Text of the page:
The Politics of War
Adel Abdul Mahdi, Iraq's vice president, may seem a bit unfeeling as he assesses the ongoing violence in his country. It is very hard, he says -- but better than during Saddam Hussein's day, when, Mahdi says, each year 30,000 Iraqis were executed or assassinated by the regime or killed in the dictator's wars.
It may sound unfeeling, that is, until you remember that, just days before Mahdi's visit to Washington last week, his older brother was killed in a drive-by shooting.
This he does not speak about quite so matter-of-factly. But Mahdi, who was imprisoned and then exiled by Hussein, puts even this fresh murder in historical context. "My brother always suffered," Mahdi said. "Whenever they had a problem with me, they would detain him, they would torture him . . .
"They waged terrorism from within the government," Mahdi added. "Now they are waging the same attacks, as an opposition, from the streets. . . . These are the same methods, practiced by the same people."
A Shiite political leader with a good chance of becoming prime minister after next month's elections, Mahdi brought to Washington a familiar complaint: that the U.S. media and their audience focus exclusively on the bad news, ignoring Iraq's "tremendous achievements." Turnout was high in Iraq's first election, higher for its constitutional referendum and will be higher still, he said, in the December vote -- all despite death threats to anyone who votes. In the face of terror, Iraq's progress toward democracy is unprecedented in the Middle East.
But, he says, Iraq and the United States are "victims of different agendas."
"Iraq's is a life-or-death agenda -- how to build a democracy," Mahdi said. "Others' are political agendas."
Whether Iraqis are in fact committed to a life-or-death struggle for democracy will become clear as its army does, or does not, continue to shoulder a greater burden. But the aptness of Mahdi's view of the United States is already evident in Congress, which pours most of its Iraq-related energy into allegations of manipulated intelligence before the war.
"Those aren't irrelevant questions," says Sen. Joe Lieberman (D-Conn.). "But the more they dominate the public debate, the harder it is to sustain public support for the war."
What Lieberman doesn't say is that many Democrats would view such an outcome as an advantage. Their focus on 2002 is a way to further undercut President Bush, and Bush's war, without taking the risk of offering an alternative strategy -- to satisfy their withdraw-now constituents without being accountable for a withdraw-now position.
Many of them understand that dwindling public support could force the United States into a self-defeating position, and that defeat in Iraq would be disastrous for the United States as well as for Mahdi and his countrymen. But the taste of political blood as Bush weakens, combined with their embarrassment at having supported the war in the first place, seems to override that understanding.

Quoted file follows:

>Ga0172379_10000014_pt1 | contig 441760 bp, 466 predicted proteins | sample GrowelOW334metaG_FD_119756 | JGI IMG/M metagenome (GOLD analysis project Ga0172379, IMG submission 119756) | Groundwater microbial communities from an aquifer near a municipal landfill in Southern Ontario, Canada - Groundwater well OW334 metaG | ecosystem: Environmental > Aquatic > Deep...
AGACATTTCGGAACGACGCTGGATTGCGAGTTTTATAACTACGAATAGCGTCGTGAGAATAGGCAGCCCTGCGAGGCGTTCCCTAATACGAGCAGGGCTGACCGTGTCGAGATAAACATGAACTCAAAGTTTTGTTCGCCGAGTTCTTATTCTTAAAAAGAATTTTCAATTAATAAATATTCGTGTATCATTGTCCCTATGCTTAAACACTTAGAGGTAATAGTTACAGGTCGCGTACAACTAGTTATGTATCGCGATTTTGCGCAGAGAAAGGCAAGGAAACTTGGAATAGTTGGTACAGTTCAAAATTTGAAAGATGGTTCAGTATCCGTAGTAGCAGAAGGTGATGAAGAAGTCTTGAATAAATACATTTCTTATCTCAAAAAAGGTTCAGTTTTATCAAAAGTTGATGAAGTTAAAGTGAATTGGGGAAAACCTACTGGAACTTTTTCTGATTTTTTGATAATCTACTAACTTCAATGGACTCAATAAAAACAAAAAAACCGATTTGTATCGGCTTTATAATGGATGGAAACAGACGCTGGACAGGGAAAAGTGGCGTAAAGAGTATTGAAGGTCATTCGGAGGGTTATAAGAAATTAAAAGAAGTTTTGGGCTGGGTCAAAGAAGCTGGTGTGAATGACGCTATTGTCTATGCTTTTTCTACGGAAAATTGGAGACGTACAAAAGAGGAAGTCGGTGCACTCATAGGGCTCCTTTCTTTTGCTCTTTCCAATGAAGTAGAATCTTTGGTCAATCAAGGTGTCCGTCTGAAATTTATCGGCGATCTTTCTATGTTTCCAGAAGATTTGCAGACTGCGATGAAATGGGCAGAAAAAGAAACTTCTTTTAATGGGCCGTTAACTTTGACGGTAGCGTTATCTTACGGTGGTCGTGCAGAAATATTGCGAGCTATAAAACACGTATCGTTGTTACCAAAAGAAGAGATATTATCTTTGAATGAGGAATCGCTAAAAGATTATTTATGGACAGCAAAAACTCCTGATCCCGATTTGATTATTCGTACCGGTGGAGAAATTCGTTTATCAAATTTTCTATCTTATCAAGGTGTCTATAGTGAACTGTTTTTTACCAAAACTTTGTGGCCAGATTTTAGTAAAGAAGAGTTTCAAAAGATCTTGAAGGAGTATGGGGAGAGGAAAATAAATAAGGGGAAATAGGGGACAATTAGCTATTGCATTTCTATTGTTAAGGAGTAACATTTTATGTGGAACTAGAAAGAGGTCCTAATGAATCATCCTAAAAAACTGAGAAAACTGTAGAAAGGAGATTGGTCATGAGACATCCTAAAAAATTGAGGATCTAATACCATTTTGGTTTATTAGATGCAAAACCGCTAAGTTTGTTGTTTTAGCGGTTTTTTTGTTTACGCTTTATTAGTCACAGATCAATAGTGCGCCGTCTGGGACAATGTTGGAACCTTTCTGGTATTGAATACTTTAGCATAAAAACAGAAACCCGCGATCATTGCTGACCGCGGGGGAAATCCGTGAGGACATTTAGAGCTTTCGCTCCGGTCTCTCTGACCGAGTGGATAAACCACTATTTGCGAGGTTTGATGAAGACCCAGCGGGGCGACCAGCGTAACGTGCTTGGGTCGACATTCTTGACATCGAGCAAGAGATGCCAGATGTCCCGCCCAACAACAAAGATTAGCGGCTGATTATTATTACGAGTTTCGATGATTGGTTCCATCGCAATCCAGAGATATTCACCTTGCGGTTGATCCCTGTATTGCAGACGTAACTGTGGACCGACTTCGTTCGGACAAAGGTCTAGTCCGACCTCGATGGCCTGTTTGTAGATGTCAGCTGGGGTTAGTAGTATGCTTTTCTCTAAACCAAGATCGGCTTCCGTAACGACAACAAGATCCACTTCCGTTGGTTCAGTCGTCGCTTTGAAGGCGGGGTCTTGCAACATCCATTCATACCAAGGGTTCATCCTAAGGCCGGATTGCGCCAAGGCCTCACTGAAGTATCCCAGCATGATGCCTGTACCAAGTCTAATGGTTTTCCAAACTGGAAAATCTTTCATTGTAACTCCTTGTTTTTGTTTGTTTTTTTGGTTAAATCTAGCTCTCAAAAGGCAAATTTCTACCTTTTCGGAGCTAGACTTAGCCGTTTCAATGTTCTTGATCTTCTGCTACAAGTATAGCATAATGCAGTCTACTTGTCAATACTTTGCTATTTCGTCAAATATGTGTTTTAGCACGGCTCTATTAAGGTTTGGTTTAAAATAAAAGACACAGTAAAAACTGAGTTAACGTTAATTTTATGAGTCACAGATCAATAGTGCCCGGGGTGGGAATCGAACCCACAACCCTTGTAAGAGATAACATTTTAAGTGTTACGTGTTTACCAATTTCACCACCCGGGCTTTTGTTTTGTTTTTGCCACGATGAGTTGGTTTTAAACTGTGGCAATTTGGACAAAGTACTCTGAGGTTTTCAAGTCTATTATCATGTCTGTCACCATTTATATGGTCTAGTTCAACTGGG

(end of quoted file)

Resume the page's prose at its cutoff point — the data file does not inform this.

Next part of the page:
The Democrats could be responsible and fiercely critical, too, as Sen. John McCain (R-Ariz.) has shown throughout the war. When they pull a stunt such as insisting on a secret Senate session, it could be to debate Bush's policies on torture and detention. They could ask whether everything possible is being done to furnish the Iraqi army with protective armor. They could question whether anyone inside the administration is focusing with the same urgency on prodding Iraqi politicians toward compromise as are America's ambassador and top generals in the field.
Individual Democratic senators have focused on individual questions such as these (for example, Michigan's Carl Levin on torture), but for the caucus and its leader, Harry Reid (Nev.), the key questions are all about history.
"We're at war, and we've got to remind ourselves of that from time to time," Lieberman said. And not just, or even mostly, Democrats, Lieberman stressed last week at an Aspen Institute forum: "It really has to start, ought to start, with the administration."
President Bush can lash out at the Democrats, as he did Friday, but ultimately they are mostly exploiting public opinion; he is largely responsible for shaping it. And had he been more honest from the start about the likely difficulties of war, readier to deal with them and then more open in acknowledging his failures, the public likely would be more patient.
A true wartime president, Lieberman said, would reach out regularly to congressional leaders of both parties. He would explain strategy, admit mistakes, be open to suggestions.
That hasn't happened -- which goes a long way toward explaining why a war that should be understood as life-or-death for Americans too has become, as Mahdi said in more polite terms, a political football.